Tailors stop taking new orders
Mohammad Saleem Shahid
Tailors are an indispensable part of our lives. Their demand grows especially around Eid. And now when the Eidul Fitr is about a week away, they have stopped taking fresh orders.
Taimur, a tailor doing brisk business in Commercial Market, Satellite Town, said that he has committed not to take extra work during Eid season for he believes in having ‘satisfied customers’ rather than ‘disgruntled ones’. “We are not robots but we work like robots to meet our deadlines. Yet at the slightest pretext, women lambaste us with their complaints and think that we have an attitude problem,” he said.
“Tailoring is not just cutting, sewing and stitching -- it is an art. We keep ourselves abreast of the latest trends and also guide our clients," says Khalid Mehmood, a tailor at Markaz G-9.
Manzoor Shah, another tailor in Markaz G-9, said that by now he has booked over 100 dresses for stitching. “We will have to work overtime to finish the job by Chand Raat,” he added. Though ready-to-wear garments are available in the market, the practice of wearing clothes of one's own design remains popular, Manzoor said, while glancing at a rack scattered with unstitched cloth.
Shops selling ready-to-wear clothes are attracting big crowds, as traditionally people wear new outfits on Eid. Eid is incomplete without new clothes and shoes.
"Unstitched suits are not being bought any more as no tailor is ready to take fresh stitching orders. People are buying readymade clothes for Eid as well as for the subsequent wedding season. The highest number of weddings in Pakistan takes place after Eidul Fitr," said Rana Arif, who deals in both unstitched cloth and readymade garments at Jinnah Super Market.
Changing tastes and lifestyles means more demand for readymade garments. But in the Eid season, the tailoring business also booms and tailors profits increase six to seven times as compared to other months.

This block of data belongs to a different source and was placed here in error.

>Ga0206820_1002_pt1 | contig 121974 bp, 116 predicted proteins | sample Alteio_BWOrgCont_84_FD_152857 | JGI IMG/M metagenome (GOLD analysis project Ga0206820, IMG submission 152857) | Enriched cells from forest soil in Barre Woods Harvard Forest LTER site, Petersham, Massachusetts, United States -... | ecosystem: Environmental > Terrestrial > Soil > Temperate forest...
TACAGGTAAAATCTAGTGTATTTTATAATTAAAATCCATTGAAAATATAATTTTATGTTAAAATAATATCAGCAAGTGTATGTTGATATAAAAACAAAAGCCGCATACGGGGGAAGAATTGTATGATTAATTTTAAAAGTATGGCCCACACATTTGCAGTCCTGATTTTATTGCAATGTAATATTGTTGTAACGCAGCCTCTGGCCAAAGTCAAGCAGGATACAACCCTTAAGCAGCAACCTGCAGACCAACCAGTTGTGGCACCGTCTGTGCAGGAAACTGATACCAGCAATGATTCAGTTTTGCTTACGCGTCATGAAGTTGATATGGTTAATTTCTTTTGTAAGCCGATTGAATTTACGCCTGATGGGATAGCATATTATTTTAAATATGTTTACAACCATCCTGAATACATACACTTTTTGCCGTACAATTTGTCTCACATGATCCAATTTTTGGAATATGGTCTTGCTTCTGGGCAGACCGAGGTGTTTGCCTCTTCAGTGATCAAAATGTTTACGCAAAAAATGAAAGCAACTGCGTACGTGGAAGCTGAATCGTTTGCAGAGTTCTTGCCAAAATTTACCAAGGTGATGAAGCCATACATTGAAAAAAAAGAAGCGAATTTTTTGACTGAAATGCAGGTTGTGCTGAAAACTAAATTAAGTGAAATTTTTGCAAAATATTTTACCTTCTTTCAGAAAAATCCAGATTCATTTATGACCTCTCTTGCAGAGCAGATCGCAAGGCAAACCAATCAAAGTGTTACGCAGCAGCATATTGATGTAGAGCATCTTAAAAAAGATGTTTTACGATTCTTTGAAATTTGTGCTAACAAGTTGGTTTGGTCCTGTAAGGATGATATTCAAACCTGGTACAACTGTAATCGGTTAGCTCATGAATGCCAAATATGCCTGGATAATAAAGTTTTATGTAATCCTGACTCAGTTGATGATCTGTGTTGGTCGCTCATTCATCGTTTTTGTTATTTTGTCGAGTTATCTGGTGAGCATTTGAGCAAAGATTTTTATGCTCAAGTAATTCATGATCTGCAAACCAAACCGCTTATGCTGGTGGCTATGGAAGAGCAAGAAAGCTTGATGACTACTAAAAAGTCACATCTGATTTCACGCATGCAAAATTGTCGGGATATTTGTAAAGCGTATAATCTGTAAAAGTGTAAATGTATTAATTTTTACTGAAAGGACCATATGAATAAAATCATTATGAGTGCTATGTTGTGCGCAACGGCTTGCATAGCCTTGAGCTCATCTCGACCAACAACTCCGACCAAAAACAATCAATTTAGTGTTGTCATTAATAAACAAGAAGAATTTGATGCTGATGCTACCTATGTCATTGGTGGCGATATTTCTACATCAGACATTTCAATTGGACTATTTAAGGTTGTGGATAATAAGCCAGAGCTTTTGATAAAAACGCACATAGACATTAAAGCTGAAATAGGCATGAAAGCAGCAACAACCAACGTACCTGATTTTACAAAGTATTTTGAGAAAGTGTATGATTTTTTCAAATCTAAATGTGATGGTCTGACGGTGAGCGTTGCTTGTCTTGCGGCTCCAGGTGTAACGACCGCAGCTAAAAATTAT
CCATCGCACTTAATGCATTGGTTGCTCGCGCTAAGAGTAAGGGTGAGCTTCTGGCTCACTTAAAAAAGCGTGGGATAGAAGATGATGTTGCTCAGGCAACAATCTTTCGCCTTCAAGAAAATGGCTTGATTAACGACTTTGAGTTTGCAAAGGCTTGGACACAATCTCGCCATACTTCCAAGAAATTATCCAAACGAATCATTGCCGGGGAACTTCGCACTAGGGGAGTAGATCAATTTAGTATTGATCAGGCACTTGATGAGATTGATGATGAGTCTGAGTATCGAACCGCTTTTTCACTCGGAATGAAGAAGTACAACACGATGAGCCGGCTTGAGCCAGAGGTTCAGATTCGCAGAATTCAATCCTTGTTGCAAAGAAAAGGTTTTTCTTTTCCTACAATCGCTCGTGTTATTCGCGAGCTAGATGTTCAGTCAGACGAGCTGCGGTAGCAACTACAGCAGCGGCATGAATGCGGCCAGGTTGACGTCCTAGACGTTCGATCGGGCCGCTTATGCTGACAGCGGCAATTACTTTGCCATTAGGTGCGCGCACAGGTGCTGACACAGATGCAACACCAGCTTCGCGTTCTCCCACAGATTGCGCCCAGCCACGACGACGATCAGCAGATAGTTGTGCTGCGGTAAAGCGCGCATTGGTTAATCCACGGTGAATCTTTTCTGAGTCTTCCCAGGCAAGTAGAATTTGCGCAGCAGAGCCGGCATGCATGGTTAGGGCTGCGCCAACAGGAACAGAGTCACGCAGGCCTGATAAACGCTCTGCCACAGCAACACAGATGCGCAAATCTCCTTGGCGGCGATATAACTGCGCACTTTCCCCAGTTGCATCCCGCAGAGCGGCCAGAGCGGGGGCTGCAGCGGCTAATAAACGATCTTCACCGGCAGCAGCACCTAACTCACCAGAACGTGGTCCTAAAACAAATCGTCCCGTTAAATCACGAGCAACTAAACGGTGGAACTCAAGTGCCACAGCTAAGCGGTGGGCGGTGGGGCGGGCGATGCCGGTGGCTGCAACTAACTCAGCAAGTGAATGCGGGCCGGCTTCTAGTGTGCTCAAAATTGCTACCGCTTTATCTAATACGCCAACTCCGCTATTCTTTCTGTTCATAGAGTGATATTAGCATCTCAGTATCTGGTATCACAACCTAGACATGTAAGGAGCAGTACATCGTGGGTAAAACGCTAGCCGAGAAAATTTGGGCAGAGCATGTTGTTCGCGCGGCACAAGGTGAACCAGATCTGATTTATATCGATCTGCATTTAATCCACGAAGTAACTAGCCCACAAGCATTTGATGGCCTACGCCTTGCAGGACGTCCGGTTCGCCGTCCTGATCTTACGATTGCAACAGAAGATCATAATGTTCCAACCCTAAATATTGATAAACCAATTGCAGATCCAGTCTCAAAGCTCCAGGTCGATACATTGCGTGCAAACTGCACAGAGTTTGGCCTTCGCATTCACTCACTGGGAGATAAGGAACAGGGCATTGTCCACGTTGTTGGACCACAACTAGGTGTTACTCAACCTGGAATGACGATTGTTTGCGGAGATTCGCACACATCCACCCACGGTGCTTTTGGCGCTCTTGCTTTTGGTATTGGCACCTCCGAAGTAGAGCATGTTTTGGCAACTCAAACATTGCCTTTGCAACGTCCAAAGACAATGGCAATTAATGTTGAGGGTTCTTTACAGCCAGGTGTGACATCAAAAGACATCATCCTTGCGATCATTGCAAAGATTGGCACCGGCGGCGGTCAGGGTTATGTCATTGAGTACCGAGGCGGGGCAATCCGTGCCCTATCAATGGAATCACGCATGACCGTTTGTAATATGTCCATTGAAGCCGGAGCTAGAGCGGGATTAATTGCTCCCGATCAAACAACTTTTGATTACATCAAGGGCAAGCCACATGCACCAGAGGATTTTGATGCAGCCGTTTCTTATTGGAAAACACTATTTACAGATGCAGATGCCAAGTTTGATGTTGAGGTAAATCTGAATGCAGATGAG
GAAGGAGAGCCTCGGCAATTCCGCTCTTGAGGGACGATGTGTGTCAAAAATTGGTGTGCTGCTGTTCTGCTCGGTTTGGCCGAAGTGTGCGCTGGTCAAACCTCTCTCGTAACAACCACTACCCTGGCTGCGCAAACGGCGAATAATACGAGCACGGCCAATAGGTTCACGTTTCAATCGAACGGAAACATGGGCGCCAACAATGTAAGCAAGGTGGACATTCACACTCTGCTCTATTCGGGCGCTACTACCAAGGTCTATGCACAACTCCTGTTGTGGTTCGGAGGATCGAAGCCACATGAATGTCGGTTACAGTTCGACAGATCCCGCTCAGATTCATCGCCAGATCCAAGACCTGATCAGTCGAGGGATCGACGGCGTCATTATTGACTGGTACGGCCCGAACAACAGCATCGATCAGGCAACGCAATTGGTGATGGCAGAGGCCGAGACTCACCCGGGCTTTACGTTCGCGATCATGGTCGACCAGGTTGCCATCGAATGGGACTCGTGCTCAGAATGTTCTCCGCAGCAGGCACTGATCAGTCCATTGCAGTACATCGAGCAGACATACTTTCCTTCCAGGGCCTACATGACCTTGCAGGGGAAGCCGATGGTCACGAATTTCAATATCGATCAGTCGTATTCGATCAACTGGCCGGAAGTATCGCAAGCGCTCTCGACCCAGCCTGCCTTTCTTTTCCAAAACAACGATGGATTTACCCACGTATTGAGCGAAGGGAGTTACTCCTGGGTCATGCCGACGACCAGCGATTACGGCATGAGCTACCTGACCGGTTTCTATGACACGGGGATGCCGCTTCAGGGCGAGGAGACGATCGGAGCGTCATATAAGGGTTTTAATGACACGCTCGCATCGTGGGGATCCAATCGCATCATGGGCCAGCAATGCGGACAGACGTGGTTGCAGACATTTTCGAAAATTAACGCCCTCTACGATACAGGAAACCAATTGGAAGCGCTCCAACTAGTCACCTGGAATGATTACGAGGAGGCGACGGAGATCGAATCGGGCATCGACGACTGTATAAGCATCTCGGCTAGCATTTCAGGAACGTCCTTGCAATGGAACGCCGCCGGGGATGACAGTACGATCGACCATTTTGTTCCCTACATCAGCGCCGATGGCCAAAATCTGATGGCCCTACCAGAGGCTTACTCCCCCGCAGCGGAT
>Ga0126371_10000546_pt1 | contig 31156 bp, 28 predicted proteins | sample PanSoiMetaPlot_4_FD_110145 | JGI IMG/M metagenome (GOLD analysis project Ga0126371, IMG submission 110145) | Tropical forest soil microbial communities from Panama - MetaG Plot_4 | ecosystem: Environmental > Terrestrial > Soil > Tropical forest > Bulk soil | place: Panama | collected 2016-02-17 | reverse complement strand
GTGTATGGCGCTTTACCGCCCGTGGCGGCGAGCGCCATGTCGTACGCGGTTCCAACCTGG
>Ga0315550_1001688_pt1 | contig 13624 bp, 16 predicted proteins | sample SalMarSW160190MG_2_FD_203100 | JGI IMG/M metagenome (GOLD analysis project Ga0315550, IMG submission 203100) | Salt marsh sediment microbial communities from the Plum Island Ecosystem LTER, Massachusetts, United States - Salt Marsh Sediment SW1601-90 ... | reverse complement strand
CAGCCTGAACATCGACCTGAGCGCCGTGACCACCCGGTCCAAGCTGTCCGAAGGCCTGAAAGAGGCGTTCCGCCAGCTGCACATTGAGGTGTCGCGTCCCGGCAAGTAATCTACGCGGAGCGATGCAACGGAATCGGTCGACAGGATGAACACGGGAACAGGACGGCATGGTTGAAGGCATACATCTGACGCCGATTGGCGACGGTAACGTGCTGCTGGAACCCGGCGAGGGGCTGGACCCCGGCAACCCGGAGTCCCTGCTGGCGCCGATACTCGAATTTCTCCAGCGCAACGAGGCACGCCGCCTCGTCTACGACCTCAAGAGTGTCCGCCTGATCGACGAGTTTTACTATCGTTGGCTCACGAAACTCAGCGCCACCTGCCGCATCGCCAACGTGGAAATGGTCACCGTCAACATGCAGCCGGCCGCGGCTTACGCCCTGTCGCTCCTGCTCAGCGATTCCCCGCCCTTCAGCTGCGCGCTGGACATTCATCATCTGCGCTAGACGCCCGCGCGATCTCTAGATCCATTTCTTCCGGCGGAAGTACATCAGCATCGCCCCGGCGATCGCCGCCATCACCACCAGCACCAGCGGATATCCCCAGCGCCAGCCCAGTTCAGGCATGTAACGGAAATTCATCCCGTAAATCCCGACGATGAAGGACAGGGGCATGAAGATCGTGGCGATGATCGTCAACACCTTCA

“I am so busy with the orders that I am thinking of hiring more hands to help me out. And I better do it immediately because I am expecting some desperate last-minute orders to trickle anytime,” says Nadir Ali, a tailor at Melody Market.
Nadir laments that the tailoring business is shrinking in the country because of the easy availability of low-price readymade garments. The families, which used to order two to three suits for Eid, are now ordering only one or two suits for the festival. A few years ago, there used to be a rush of people requesting to stitch dresses before Eid, he recalled.
Tailors in middle class localities are turning away customers because they are completely booked. There is less pressure in upscale neighbourhoods though due to the presence of designer boutiques.
The stitching charges differ from place to place, however, they have not gone up that much as compared to last year. In middle class neighbourhoods, tailors charge Rs200 for a suit, but they charge Rs300 to Rs500 in posh localities of twin cities. Nonetheless, original stitching cost for a suit comes to about Rs65 to Rs75 at shops in middle class areas, including the labour charges and material.
Razzaq, who runs stitching business at his house in Sadiqabad, charges Rs200 per suit. He earns Rs30 to Rs40 per dress after labour, electricity and other utilities, he claimed. He pays his worker Rs50 for a simple and Rs80 for a complex design. He is still receiving orders as he has around 10 workers, four trainees and three expert cutters, including him.